Former Fresno congressman to weigh plea deal

Court date for Terrance John "TJ" Cox set in May to hammer out details of plea bargain from the Department of Justice

Washington D.C., USA - February 29, 2020: Sign of United States
Darren Fraser
Published March 26, 2024  • 
1:00 pm

FRESNO – Former Congressman Terrance John “TJ” Cox has been offered a plea deal by the U.S. Department of Justice after being charged with 28 felony counts, including wire fraud, money laundering, financial institution fraud and campaign contribution fraud, all of which stem from an August 4, 2022 grand jury indictment.

A status conference for Cox, scheduled for March 27 at 1 p.m. in the U.S. District Court Eastern District of California, was postponed to May 22. This delay was to allow Cox’s attorney, Mark W. Coleman, time to review extensive court materials, including hundreds of thousands of pages of financial records and reports.

It’s not uncommon for such conferences to be rescheduled when a case involves a large volume of materials, according to a court spokesperson.

Details of the plea deal were not disclosed in the court’s March 20 order regarding the Speedy Trial Act.

Cox, a Democrat who served in Congress from 2018 to 2020, is accused of engaging in fraudulent activities over several years, including diverting funds from a company he managed, manipulating campaign contributions and involvement in a scheme related to a sports nonprofit.

According to an Aug. 16, 2022 press release from the Eastern District Court, if he is convicted, Cox faces a maximum of 20 years and a $250,000 fine for wire fraud and money laundering. He faces 30 years and a $1 million fine for wire fraud affecting a financial institution and for financial institution fraud. He also faces five years and a $250,000 fine for campaign contribution fraud.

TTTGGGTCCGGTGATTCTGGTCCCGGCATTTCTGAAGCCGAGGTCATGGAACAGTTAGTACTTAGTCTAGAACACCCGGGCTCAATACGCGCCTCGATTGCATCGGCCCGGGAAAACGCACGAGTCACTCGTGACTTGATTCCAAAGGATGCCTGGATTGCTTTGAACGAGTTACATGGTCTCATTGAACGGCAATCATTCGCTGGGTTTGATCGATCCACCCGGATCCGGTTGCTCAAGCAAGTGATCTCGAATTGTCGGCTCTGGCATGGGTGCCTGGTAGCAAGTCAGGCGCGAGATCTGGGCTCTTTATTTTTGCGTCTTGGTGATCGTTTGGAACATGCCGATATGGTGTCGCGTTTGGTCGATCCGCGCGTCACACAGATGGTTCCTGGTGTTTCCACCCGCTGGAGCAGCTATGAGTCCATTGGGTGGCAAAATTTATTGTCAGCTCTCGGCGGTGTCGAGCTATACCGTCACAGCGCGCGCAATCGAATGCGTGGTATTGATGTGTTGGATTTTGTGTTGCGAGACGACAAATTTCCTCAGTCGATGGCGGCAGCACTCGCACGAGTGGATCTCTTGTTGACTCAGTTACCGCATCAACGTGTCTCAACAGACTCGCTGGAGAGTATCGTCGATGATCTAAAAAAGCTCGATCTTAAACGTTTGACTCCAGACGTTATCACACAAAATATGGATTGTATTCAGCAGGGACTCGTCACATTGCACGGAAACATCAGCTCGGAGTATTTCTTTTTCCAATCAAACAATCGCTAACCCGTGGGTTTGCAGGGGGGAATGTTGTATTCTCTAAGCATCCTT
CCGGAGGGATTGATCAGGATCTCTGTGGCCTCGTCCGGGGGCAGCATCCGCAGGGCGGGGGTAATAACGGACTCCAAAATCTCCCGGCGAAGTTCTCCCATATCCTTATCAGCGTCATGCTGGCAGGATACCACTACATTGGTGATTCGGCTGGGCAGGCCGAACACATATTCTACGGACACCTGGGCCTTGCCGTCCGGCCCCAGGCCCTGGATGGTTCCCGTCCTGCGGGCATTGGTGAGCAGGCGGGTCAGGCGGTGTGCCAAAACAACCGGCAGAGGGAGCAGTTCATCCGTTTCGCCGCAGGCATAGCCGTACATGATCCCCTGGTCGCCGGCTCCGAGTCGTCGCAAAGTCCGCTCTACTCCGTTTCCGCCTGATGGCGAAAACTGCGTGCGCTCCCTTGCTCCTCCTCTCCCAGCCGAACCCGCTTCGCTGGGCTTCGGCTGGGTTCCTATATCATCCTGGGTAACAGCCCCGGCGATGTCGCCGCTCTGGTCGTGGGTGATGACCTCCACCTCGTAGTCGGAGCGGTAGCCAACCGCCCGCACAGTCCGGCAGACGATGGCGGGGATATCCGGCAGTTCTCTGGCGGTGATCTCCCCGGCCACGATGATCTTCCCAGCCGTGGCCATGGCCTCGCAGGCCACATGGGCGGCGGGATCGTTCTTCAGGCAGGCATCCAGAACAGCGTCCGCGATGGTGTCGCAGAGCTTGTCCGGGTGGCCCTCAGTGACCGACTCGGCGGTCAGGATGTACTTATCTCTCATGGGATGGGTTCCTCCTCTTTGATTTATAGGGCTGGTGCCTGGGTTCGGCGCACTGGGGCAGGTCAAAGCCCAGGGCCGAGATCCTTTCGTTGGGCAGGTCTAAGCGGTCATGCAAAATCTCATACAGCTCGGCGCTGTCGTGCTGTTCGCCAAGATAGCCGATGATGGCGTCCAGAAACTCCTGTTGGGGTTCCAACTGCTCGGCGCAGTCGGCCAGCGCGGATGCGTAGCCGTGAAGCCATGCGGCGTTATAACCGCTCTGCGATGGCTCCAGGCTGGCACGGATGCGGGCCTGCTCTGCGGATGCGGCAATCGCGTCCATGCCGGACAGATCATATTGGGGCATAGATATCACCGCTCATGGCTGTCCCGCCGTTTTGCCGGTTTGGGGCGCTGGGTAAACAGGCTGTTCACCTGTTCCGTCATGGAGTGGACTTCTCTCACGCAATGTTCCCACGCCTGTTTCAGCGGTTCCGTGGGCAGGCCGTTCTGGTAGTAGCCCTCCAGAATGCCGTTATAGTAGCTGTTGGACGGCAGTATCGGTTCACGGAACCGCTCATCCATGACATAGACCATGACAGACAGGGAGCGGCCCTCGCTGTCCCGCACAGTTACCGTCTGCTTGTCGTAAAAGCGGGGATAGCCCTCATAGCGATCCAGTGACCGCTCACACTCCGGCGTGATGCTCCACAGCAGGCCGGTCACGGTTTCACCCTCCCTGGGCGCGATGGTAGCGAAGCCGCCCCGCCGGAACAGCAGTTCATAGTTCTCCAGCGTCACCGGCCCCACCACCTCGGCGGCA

According to the Aug. 4 grand jury indictment, on or about December 2013 and continuing to October 2019, Cox – through his company, the Tax Credit company – engaged in activities related to real estate development projects in disadvantaged areas eligible for federal funding. The Tax Credit company worked with the U.S. Treasury-regulated program called New Markets Tax Credit (NMTC).

The indictment notes that Cox’s scheme involved multiple moving parts, including both legitimate and illegitimate checking accounts. Cox’s role as a managing member of the Tax Credit company was to court lenders to provide funding for various construction projects. 

The scheme involved duping lenders and borrowers, with Cox diverting loans and wire transfers to his personal account at California Bank & Trust. He opened the account without the knowledge or approval from the other principals in the legitimate Tax Credit company.

Once this illegitimate account was up and running, Cox misdirected wire transfers to be deposited into it. He also deposited checks into this account that should have been deposited in the Tax Credit company’s bank account.